A Third Alternative to PDP and APC
06 Jul 2015
Guest columnist Ben Murray Bruce
Months after the 2015 elections ended, Nigerian youths are still hung up on those elections. Nowhere is this more obvious than on social media which our youths have turned to a battle ground divided into pro People Democratic Party (PDP) and pro All Progressives Congress (APC) youths. So ingrained is this animosity that each group targets elected officials and party chieftains of the opposing parties and go after them just on the basis of their party affiliation. Things reached a comical stage when a youth attacked me for a tweet on Twitter and hours later was praising a popular youth for his tweet. Unbeknownst to him was the fact that the youth had merely tweeted my exact words but had not credited me with the quote!
These shenanigans makes me concerned for our youth. Where they should be getting closer and breaking down barriers, they are holding a candle for politicians who in reality are not as divided as they lead these youths to believe.
For instance, Senator Bukola Saraki is the Senate President and Chairman of the National Assembly today. He could not have been elevated to that exalted seat were it not for the votes of senators of the PDP. What does that teach us? It teaches us that all politicians are divided by a common interest which united them when the conditions are right and temporarily divides them when they are wrong.
I advise youths not to look at Nigeria from a pro PDP or APC perspective. They should see the country from a pro youth outlook. Their future is greater than a party. Nigerian youths should not believe and act as if the only options available to them are either the PDP or the APC. There is a third alternative.
This third alternative is patriotism.
I am reminded of the wise words of Mark Twain who defined patriotism as “loyalty to the country always. Loyalty to the government when it deserves it”. Our youths have to imbibe this wisdom from Mark Twain and refrain from saying and tweeting nasty stuff about each other and their religions, regions, tribes and ethnicities.
Those who engage in this do not understand that foreigners follow Twitter trends and when our youths are disrespecting each other’s ethnicities and religions, they must realise that foreigners do not see us as Yoruba, Hausa and Igbo. They just see us as Nigerians. I therefore advise our youths and indeed all Nigerians to speak of Nigeria in a way that shows the world that we value her. If we put a small price on Nigeria, we should be rest assured that the world will not raise that price.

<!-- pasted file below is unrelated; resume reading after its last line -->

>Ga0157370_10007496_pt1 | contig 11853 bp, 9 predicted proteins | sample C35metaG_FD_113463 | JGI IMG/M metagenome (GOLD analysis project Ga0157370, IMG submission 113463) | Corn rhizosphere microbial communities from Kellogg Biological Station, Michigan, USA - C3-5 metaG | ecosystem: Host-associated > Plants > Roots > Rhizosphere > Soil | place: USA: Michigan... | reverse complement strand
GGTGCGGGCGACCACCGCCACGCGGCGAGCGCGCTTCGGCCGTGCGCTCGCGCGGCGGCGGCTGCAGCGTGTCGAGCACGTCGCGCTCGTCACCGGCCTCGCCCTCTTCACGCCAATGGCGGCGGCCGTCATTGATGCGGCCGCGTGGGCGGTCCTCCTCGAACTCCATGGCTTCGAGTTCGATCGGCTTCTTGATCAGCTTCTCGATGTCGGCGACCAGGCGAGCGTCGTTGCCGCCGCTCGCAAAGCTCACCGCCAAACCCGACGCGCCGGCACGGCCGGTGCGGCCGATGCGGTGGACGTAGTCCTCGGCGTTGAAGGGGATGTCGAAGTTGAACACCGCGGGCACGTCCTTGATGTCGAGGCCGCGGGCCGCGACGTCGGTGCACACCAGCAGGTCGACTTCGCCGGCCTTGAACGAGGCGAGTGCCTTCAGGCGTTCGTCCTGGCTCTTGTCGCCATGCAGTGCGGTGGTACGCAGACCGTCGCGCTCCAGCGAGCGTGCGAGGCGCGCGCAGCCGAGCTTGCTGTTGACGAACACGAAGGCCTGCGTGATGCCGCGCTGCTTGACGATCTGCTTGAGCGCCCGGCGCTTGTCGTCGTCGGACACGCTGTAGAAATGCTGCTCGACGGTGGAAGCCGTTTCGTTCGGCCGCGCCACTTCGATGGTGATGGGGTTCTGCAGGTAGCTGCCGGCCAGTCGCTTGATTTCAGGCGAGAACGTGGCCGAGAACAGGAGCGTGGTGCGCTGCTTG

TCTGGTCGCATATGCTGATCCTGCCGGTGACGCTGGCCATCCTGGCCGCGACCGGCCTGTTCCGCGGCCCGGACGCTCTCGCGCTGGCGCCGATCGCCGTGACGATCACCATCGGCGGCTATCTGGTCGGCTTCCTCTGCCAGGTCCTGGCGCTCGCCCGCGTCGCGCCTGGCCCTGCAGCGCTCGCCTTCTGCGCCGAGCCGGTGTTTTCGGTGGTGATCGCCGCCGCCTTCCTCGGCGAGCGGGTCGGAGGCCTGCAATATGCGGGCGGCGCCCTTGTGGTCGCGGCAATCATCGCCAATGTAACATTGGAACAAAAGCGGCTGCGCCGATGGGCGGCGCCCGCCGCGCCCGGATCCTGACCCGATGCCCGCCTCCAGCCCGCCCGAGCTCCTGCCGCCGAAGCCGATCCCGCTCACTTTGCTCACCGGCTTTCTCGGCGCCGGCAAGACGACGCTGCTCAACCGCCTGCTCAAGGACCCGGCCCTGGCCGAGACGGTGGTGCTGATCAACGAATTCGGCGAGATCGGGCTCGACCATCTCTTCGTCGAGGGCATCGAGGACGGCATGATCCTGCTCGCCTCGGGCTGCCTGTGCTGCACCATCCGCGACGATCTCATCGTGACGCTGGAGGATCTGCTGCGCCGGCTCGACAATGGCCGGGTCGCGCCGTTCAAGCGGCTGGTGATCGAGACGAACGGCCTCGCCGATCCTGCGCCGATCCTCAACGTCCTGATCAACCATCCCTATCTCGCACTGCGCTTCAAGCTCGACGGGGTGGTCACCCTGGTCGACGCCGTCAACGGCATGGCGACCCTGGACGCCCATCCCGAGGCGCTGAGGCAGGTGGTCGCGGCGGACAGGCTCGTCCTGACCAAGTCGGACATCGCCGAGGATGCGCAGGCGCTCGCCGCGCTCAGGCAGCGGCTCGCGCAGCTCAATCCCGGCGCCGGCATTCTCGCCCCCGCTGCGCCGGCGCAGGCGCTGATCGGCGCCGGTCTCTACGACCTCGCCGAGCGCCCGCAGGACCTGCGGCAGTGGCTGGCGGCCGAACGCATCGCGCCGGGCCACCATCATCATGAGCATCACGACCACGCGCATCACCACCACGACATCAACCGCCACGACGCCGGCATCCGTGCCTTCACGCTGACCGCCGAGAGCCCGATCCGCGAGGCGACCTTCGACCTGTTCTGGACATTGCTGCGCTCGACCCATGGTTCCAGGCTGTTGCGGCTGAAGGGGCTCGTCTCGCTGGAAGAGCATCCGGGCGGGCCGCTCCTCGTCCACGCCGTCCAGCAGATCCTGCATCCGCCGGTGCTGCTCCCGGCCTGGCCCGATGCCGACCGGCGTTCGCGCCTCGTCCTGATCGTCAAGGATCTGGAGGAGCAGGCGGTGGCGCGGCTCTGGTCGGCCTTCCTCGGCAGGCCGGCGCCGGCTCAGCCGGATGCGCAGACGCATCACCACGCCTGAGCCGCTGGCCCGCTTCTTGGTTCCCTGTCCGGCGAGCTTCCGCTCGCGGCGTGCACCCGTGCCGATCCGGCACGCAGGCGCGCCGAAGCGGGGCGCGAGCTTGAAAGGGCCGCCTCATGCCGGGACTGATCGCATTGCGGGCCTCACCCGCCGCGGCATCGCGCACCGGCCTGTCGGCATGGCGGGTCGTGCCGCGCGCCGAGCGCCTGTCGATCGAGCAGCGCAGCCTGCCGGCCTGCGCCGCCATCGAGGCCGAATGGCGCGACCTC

We should not come on social media to abuse one another on partisan grounds. That to me is an abuse of the platform.
I am sure Jack Dorsey, Noah Glass, Biz Stone and Evan Williams, who founded Twitter, did not found it as a platform where we come to outdo each other in raining insults on those on the opposite political divide from us. Speaking for myself, I am on Twitter to release my ideas for scrutiny and receive ideas of other Twitter users for contemplation, because none of us is as smart as all of us.
Our youths need to understand that we are living in an idea age not an insult age. It takes interdependence and interconnection to create the atmosphere that inspires brilliant ideas. Our youths are short circuiting this interconnection when they alienate each other.
And I am aghast as to what to say to those elders who come on Twitter and fan the embers of division amongst our youths by retweeting them when they retweet insults and destructive criticism against their political opponents. Even worse is when they praise them by calling them intelligent for engaging in this behaviour.
We really need to watch it. Nigerian youths are beginning to define intelligence as the ability to come up with the most sophisticated insult and criticism. We urgently need to redefine intelligence in Nigeria. Mudslinging, cynicism and criticism are not acts of intelligence. Ideas and creativity are. If you are truly intelligent, you won’t be on Twitter lobbing insults on political opponents. Instead you will be tweeting ideas that inspire solutions to Nigeria’s challenges!
I want to urge these elders, who I have come to be aware are called Twitter overlords, to remember that true elders plant trees of peace even though they know they may never benefit from the shades of those trees.
President Barack Obama, Senator Hillary Clinton and former President Bill Clinton are some of the most criticised political figures in the world, but they do not use social media to react to the criticism they receive. Instead, conscious of the fact that their role is to set good moral standards for the youths, they constantly tweet uplifting and inspiring tweets which have the capacity to unite people. That is what we should do as elders in Nigeria. If we do not do this, we should consider that a time may come when those attack dogs have savaged all our enemies, and having nothing else to savage they may turn on us.
This is Ben Murray Bruce and I just want to make common sense.
• Senator Murray Bruce is the senator representing Bayelsa East in the Senate